September is the month when a lot of seasonal businesses will transform and either see a surge in profits as, for instance, retailers and booksellers hit their Christmas stride, or prepare for winter hibernation, such as travel agents and tour operators and low cost flight operators.
Knowing when a seasonal business is running at its peak is important to help you gauge its potential and, equally, judge whether the founders have the time to address your business angel questions and issues.
For instance, if a business is about to go into its quiet period then this is a good time to assess the business and see how it has done during its peak season. Conversely if a business is about to go into its busy period you may want to hold back and see if all the preparation it has made during its quiet season is about to pay off.
So, what should a seasonal business be doing to make it investment worthy? Here are our 4 tips for business angel investors.
1. Correct Staffing
Seasonal businesses will require seasonal staff. If a business which is only profitable for a few months a year has too many full time staff then it will be wasting a lot of money during the quiet months.
This is a sign that the business is not making the best use of its funds; funds that you could potentially be supplying. Seasonal businesses that are achieving a correct employee balance will likely be using recruitment services and using established employees to train these temporary staff. They may even have agreements in place with Universities to take on seasonal workers.
2. Correct Opening Hours
Seasonal businesses should be saving costs on overheads by limiting the business hoursof any showrooms, shops or contact centres they own during the quieter periods of the year; and the same is true in reverse; so any business that is about to get busier should be open as often as possible.
Take The Economy Radiator Company as an example; because they sell electric radiators their busy period is about to begin, so their MD Michael Wood has taken the decision to open their telephone sales department on a Saturday because “Call volumes between September to January are six times higher than during the rest of the year”. Any seasonal business worth investing in will make similar changes to their business hours to adapt to changes in the market.
Does you potential investment target recognise the seasonal opportunity and are they able to take advantage before the best sales opportunities pass?
3. Cash Flow Management
How a seasonal business optimises profit during its quiet period is perhaps more important than how profitable it is during its peak season.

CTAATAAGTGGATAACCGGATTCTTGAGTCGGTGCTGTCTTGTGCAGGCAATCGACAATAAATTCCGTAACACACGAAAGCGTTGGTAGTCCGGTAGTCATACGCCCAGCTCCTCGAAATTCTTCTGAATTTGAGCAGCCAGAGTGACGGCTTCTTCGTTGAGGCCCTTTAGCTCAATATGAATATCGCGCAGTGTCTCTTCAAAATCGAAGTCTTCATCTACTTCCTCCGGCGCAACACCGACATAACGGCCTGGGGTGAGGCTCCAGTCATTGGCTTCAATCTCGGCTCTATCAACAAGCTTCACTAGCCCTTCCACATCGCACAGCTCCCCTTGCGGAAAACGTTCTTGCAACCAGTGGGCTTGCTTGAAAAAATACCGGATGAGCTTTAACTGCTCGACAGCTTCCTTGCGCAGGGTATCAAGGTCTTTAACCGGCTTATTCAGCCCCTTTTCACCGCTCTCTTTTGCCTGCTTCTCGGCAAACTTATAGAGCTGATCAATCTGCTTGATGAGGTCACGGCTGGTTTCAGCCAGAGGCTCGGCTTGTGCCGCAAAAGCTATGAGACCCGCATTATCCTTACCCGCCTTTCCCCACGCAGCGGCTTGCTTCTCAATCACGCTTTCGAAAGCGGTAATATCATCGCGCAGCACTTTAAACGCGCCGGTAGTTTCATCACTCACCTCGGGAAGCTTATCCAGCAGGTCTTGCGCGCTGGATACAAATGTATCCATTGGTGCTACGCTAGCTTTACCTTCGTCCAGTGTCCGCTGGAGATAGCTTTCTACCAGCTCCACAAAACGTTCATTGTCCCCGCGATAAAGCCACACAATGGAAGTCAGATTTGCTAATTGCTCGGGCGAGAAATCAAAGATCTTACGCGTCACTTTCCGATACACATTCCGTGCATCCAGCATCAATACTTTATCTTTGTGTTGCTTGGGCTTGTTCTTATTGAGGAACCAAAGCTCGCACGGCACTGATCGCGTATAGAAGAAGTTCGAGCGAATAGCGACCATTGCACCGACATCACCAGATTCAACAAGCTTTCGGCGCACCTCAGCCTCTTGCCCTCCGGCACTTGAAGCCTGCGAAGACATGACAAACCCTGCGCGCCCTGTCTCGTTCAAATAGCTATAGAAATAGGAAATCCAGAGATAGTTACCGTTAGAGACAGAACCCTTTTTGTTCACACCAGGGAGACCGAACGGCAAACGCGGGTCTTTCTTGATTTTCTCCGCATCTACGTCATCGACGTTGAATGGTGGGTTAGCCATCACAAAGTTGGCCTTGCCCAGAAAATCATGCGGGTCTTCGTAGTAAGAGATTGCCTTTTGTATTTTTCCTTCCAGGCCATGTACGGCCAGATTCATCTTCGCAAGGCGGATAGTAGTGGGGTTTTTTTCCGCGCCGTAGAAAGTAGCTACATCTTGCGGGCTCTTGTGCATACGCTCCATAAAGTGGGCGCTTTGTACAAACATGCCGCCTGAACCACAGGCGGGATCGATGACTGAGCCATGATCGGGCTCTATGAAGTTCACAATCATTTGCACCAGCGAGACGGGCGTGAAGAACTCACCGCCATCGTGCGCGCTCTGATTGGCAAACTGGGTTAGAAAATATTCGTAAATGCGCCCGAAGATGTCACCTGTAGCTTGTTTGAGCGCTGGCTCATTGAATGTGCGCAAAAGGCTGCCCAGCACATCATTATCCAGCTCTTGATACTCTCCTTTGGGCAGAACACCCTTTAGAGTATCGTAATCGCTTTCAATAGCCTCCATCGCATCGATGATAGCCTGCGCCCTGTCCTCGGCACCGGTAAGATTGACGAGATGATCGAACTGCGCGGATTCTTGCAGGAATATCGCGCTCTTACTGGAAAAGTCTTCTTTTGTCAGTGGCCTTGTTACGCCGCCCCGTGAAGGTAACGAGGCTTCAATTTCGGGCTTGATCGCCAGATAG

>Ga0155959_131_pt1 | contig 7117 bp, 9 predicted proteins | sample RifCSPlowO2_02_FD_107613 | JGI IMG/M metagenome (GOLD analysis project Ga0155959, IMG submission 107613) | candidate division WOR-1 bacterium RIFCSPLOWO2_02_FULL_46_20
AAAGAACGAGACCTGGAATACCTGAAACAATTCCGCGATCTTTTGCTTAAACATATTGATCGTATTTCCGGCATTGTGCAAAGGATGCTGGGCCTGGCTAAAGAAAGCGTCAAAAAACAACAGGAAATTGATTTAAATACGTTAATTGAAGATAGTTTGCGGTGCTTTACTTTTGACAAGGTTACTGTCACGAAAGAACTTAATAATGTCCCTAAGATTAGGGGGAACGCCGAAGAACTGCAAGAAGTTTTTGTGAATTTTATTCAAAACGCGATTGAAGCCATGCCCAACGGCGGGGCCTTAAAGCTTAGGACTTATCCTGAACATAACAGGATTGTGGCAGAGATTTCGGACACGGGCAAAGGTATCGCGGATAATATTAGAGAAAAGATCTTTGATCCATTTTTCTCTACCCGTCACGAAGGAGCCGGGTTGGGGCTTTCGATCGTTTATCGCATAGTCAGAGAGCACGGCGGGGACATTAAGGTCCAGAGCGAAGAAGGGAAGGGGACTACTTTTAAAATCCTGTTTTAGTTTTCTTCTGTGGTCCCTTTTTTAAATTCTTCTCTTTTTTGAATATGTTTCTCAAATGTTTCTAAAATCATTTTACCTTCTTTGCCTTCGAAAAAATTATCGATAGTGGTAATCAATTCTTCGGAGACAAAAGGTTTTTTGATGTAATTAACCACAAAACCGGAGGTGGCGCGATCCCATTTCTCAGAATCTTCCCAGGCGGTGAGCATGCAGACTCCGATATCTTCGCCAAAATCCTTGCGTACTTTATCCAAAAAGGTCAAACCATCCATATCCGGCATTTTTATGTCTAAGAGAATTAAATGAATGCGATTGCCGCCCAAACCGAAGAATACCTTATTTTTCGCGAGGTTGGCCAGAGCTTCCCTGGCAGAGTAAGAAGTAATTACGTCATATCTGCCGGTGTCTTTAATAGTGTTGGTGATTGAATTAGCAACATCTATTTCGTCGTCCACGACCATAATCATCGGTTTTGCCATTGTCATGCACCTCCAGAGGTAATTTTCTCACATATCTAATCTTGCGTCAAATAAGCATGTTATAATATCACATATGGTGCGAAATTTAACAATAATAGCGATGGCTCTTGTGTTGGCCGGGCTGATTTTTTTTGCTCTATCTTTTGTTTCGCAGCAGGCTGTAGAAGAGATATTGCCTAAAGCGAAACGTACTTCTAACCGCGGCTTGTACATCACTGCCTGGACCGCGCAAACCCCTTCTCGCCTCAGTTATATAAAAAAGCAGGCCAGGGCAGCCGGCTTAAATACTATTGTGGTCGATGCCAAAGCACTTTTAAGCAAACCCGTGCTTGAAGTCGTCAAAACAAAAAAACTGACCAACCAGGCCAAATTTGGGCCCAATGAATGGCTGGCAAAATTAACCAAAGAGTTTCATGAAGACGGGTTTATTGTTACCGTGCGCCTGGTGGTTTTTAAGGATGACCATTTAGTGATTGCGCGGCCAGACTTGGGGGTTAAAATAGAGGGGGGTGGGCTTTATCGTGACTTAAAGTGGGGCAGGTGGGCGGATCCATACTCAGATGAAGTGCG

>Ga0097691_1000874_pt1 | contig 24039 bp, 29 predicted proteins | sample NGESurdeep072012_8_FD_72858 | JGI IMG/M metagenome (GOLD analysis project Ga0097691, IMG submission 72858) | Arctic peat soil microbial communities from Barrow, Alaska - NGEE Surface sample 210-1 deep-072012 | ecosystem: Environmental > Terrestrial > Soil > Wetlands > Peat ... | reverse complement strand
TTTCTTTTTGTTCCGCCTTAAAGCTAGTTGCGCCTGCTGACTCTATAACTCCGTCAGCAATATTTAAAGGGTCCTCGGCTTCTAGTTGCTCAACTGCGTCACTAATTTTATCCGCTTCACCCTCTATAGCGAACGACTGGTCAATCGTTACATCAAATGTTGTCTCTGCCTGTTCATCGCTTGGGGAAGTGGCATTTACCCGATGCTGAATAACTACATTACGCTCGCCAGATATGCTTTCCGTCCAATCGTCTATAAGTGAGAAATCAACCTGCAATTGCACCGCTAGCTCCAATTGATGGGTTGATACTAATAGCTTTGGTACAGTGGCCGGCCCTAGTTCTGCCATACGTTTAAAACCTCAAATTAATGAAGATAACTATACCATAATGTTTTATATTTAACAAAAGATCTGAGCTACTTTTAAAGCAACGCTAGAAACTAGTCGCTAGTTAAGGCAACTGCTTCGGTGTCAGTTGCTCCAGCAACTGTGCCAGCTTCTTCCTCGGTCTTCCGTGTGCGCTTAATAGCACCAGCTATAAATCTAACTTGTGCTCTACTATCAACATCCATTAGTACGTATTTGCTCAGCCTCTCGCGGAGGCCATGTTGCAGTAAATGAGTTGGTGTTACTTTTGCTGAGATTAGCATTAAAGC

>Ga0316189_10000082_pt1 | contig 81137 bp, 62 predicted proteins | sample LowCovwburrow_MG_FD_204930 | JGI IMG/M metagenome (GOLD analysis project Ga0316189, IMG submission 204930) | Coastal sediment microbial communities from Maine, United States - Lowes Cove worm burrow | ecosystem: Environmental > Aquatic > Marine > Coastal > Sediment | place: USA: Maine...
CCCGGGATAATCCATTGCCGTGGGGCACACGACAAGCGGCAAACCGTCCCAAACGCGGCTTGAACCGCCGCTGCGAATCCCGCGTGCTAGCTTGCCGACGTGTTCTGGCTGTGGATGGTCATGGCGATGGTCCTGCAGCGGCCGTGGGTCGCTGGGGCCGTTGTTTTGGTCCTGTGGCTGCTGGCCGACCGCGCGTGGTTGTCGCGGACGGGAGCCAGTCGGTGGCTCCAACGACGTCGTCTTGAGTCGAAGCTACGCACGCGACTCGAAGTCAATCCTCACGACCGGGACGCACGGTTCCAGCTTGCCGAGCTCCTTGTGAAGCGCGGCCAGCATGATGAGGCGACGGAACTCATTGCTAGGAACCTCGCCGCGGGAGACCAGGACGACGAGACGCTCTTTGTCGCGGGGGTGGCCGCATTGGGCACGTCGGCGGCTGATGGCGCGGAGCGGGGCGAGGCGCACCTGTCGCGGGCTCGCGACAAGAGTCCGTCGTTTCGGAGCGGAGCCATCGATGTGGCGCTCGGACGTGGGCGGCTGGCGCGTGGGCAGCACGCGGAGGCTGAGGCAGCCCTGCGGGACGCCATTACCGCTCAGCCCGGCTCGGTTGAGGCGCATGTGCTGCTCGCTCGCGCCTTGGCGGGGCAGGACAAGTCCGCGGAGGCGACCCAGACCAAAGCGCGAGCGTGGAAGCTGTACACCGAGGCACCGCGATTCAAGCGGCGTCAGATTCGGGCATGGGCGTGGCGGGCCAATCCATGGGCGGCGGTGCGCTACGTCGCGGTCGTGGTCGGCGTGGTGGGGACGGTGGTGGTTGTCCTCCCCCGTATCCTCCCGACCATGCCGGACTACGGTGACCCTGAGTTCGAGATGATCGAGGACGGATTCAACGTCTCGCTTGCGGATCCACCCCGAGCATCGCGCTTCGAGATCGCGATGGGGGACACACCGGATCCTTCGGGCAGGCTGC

There are several methods of selling products despite them being out of season. Think about businesses that offer luxury seasonal items, such as summer holidays or Christmas hampers, these businesses offer savings schemes so people can buy the products more conveniently next season. Or, just look at how the need for a winter product has lead tour operators a drive to promote winter sun and ski holidays.
Increasingly, low-cost airlines are becoming seasonal businesses shutting down large parts of their flight network during the winter months. How effective is this action at preserving cash?
Or consider shops that offer discounted prices on left-over stock?
A business that has developed creative methods of bringing in money whilst their product is out of season is likely to succeed and be worthy of investment.
A smart seasonal business will have all their marketing organised during their quiet period. Some profit from the peak season should be set aside to fund the marketing push for next year.
There should also be some marketing geared towards the previous seasons customers to remind them to buy the same products or use the same services the following year; this can be achieved by taking customer contact details at the point of sale and constructing a direct marketing campaign via email, post and phone.
Seasonal businesses are a little trickier to get right than a business that can expect a steady revenue stream right throughout the year but with careful planning and a bit of creativity they can be perfect investment opportunities.
And of course, the bigger management challenge for seasonal businesses means you’ll want to check out the leadership team a bit more closely – and there is nothing like a quiet season to see how they have fared and how they are prepared for the next season.